These women often face backlash and personal attacks on account of their social media activity, but they have also amassed incredibly supportive audiences who respect and admire their work. For many in Pakistan, their public sharing—especially as women —is seen as “indecent” (and therefore “un-Islamic”), but these women know that this isn’t the reality. What they are doing is carving out a space for women to pursue their passions, no matter what. I find myself inspired by them every day.
UW: What would you say are the biggest misconceptions surrounding Pakistan?
EZ: When I initially announced my plans to visit Pakistan to friends and family, the overwhelming majority of their responses ran along these lines: “Are you mad?,” “Isn’t every Pakistani a terrorist?,” “Women are oppressed there and have to wear burqas,” “Isn’t it just a big desert filled with warring tribes?” Nothing could be further from the truth.
The people here have big hearts, big smiles and open arms. I had never visited a country as welcoming or, indeed, as naturally diverse and stunning as Pakistan. And the women? Yes, of course, in parts of the country, girls and women face significant challenges in terms of education, careers, and future prospects. However, it was in Pakistan that I also met some of the bravest, strongest, most outspoken women I’d come across in my life. Women here know their worth, many of them work and set up their own businesses, and there are various movements around the country empowering women to take their lives into their own hands. Hands-down the most inspiring people I’ve met on my journey in Pakistan have been women, from female fighter pilots to mountaineers, to business owners and carpenters.
UW: Have you faced any challenges as a woman in the travel industry?
EZ: The sexism inherent in the travel industry was actually my initial motivation to get into the industry myself and buck the trend. I grew up watching the likes of David Attenborough, Michael Palin, Anthony Bourdain, and Bear Grylls, all of them presenting these incredible travel shows and taking us on trips around the world. The only problem? They were all white, middle-aged males. I just couldn’t figure out why the industry wasn’t catching up with the times. But as soon as I started vlogging, instagramming and carving out a niche for myself as a female traveler with an interest in adventurous, under-the-radar spots, I found that there is space in this world for women, too. And, honestly, I feel that I’ve had a very warm welcome.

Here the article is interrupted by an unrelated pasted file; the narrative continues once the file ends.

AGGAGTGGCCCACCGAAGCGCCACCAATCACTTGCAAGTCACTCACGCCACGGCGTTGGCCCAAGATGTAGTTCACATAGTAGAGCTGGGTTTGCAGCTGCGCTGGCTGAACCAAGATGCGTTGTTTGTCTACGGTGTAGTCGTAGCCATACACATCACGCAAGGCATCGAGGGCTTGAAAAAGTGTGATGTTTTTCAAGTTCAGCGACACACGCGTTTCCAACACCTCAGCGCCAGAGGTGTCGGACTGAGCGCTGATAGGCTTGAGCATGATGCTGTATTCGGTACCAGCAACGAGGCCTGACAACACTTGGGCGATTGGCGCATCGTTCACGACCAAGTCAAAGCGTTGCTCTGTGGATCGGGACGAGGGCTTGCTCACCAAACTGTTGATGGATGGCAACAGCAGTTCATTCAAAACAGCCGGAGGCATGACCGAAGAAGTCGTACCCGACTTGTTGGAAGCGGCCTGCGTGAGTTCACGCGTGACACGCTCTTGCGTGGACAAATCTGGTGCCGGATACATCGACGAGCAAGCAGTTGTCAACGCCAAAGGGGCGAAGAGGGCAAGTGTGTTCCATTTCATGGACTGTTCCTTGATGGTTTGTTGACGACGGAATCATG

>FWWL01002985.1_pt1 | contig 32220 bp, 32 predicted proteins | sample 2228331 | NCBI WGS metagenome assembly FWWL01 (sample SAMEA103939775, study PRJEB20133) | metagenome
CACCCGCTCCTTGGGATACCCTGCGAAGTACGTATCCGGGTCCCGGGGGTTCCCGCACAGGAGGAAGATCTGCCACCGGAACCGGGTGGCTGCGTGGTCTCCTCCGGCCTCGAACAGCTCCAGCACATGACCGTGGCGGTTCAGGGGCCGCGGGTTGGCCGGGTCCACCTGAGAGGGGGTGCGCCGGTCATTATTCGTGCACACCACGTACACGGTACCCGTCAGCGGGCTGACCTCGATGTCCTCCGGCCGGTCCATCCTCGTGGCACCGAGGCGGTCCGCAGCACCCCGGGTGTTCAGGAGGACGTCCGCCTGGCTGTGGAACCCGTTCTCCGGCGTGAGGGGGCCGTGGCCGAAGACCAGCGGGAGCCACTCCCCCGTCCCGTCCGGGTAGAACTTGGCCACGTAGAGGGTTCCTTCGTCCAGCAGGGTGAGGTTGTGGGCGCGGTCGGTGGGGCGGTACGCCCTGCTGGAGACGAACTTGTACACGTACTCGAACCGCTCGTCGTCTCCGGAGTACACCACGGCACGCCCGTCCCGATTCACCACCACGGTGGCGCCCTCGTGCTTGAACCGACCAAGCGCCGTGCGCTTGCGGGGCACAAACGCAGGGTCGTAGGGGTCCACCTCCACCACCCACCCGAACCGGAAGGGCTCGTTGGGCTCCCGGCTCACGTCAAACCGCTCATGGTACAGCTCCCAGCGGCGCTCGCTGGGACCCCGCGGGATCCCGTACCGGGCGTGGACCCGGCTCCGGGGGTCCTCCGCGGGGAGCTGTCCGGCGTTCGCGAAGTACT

UW: What is your advice for a single female traveling to Pakistan?
EZ: My initial advice is the same whether you’re a man or a woman traveling to Pakistan: prepare for the most epic trip of your life. Research the places you’re allowed to visit as a tourist, go in the warm season, bring your hiking boots and an open mind. Pakistan is not at all the scary place most people imagine it to be.
UW: What are the most compelling reasons for a traveler to visit Pakistan?
EZ: The rich culture, irresistible cuisine, incredible national beauty and human kindness are some of the things I still find myself mesmerized by. But as one German hitchhiker I met put it, traveling to Pakistan makes you feel like a “real explorer” discovering a place that not many people understand, and even fewer have travelled to. That is a truly special feeling in a world where everyone has been everywhere and done everything.
UW: Do you think you’ve influenced the way Pakistanis view their own country?
Yes, and this is probably the achievement I am most proud of. Every single day, I get messages from people telling me that their perception of Pakistan has changed since they discovered my account; that they’d never considered visiting the country until now, and that they suddenly feel proud of their roots and have been sharing my photos of Pakistan with their Western friends. This is hands-down the best part of my job: hearing that the perception shift is real, that the views are slowly changing, and that people are re-evaluating not only their opinions, but in some cases their identities, too.
UW: When and where can we watch your travel show, and the documentary you’re hosting?
EZ: The documentary I’m hosting will likely come out sometime next year. We have a lot of editing to do now! The intended audience is Western and English-speaking, so inshallah (hopefully) you will see it on one of the TV channels you’ve been watching your whole life. My travel show is a bit more nimble. It will be coming out towards the end of the year across my social media channels. Can’t wait for the adventure to begin!